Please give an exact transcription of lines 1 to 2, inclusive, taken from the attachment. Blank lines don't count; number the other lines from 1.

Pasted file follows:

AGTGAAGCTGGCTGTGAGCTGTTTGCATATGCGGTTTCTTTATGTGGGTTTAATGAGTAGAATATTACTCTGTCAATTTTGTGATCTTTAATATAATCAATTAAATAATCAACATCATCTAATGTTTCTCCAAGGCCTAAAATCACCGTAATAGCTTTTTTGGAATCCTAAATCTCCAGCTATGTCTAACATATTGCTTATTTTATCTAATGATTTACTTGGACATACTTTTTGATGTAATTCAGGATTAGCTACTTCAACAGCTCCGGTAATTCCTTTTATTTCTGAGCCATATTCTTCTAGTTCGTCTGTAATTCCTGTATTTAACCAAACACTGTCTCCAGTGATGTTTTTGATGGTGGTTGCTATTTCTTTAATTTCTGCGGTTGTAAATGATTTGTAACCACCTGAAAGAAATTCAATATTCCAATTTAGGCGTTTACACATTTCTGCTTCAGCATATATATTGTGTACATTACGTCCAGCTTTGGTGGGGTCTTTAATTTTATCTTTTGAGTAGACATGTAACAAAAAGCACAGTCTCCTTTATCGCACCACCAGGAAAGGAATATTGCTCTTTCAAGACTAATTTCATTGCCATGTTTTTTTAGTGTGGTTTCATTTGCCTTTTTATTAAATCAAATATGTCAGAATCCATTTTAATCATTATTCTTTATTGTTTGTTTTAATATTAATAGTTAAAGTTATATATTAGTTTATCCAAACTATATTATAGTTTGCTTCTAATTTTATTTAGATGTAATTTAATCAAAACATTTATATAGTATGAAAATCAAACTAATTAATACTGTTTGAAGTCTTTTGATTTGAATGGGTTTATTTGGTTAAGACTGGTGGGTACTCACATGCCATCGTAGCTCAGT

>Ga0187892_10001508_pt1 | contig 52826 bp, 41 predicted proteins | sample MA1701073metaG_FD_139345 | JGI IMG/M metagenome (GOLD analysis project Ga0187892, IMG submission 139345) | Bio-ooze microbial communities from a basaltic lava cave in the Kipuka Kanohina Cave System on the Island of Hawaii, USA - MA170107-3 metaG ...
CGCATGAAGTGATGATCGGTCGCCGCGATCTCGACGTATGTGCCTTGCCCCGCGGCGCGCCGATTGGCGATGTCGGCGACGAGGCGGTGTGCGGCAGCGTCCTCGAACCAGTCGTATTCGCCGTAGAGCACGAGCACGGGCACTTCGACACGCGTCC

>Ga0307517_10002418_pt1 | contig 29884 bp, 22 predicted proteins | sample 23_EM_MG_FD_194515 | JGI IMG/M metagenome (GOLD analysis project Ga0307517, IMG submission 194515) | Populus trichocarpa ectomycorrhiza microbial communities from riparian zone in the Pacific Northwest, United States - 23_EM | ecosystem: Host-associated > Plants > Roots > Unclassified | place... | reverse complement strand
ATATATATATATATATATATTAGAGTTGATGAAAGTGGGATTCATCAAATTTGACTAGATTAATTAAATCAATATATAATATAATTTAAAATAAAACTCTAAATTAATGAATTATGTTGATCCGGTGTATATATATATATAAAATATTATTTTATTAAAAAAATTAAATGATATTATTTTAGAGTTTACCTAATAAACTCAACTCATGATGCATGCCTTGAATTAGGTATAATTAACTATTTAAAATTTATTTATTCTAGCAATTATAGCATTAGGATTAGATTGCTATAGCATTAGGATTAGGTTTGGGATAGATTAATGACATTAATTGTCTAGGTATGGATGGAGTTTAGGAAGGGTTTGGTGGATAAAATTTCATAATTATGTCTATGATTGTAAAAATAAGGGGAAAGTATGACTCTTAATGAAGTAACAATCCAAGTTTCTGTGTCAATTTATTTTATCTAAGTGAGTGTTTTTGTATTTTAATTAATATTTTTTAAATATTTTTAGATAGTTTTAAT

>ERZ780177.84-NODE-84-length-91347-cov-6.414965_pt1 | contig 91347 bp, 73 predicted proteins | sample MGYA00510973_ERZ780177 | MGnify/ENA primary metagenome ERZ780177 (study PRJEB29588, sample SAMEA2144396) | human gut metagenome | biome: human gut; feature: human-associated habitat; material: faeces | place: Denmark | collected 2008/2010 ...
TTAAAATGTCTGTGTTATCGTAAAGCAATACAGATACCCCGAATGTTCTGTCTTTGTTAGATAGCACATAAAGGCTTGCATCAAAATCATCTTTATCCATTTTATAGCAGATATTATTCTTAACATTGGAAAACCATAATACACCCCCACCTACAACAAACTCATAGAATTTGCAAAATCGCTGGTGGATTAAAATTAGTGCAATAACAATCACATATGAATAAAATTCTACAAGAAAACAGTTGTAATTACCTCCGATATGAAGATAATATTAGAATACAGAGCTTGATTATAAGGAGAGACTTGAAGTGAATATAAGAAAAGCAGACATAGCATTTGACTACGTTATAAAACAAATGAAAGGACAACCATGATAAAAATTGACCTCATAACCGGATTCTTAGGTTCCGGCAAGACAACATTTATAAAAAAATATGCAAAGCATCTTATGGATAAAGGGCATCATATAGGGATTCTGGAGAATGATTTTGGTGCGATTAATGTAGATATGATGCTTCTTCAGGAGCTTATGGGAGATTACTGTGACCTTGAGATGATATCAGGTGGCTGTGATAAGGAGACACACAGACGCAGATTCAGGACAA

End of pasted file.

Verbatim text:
AGTGAAGCTGGCTGTGAGCTGTTTGCATATGCGGTTTCTTTATGTGGGTTTAATGAGTAGAATATTACTCTGTCAATTTTGTGATCTTTAATATAATCAATTAAATAATCAACATCATCTAATGTTTCTCCAAGGCCTAAAATCACCGTAATAGCTTTTTTGGAATCCTAAATCTCCAGCTATGTCTAACATATTGCTTATTTTATCTAATGATTTACTTGGACATACTTTTTGATGTAATTCAGGATTAGCTACTTCAACAGCTCCGGTAATTCCTTTTATTTCTGAGCCATATTCTTCTAGTTCGTCTGTAATTCCTGTATTTAACCAAACACTGTCTCCAGTGATGTTTTTGATGGTGGTTGCTATTTCTTTAATTTCTGCGGTTGTAAATGATTTGTAACCACCTGAAAGAAATTCAATATTCCAATTTAGGCGTTTACACATTTCTGCTTCAGCATATATATTGTGTACATTACGTCCAGCTTTGGTGGGGTCTTTAATTTTATCTTTTGAGTAGACATGTAACAAAAAGCACAGTCTCCTTTATCGCACCACCAGGAAAGGAATATTGCTCTTTCAAGACTAATTTCATTGCCATGTTTTTTTAGTGTGGTTTCATTTGCCTTTTTATTAAATCAAATATGTCAGAATCCATTTTAATCATTATTCTTTATTGTTTGTTTTAATATTAATAGTTAAAGTTATATATTAGTTTATCCAAACTATATTATAGTTTGCTTCTAATTTTATTTAGATGTAATTTAATCAAAACATTTATATAGTATGAAAATCAAACTAATTAATACTGTTTGAAGTCTTTTGATTTGAATGGGTTTATTTGGTTAAGACTGGTGGGTACTCACATGCCATCGTAGCTCAGT

>Ga0187892_10001508_pt1 | contig 52826 bp, 41 predicted proteins | sample MA1701073metaG_FD_139345 | JGI IMG/M metagenome (GOLD analysis project Ga0187892, IMG submission 139345) | Bio-ooze microbial communities from a basaltic lava cave in the Kipuka Kanohina Cave System on the Island of Hawaii, USA - MA170107-3 metaG ...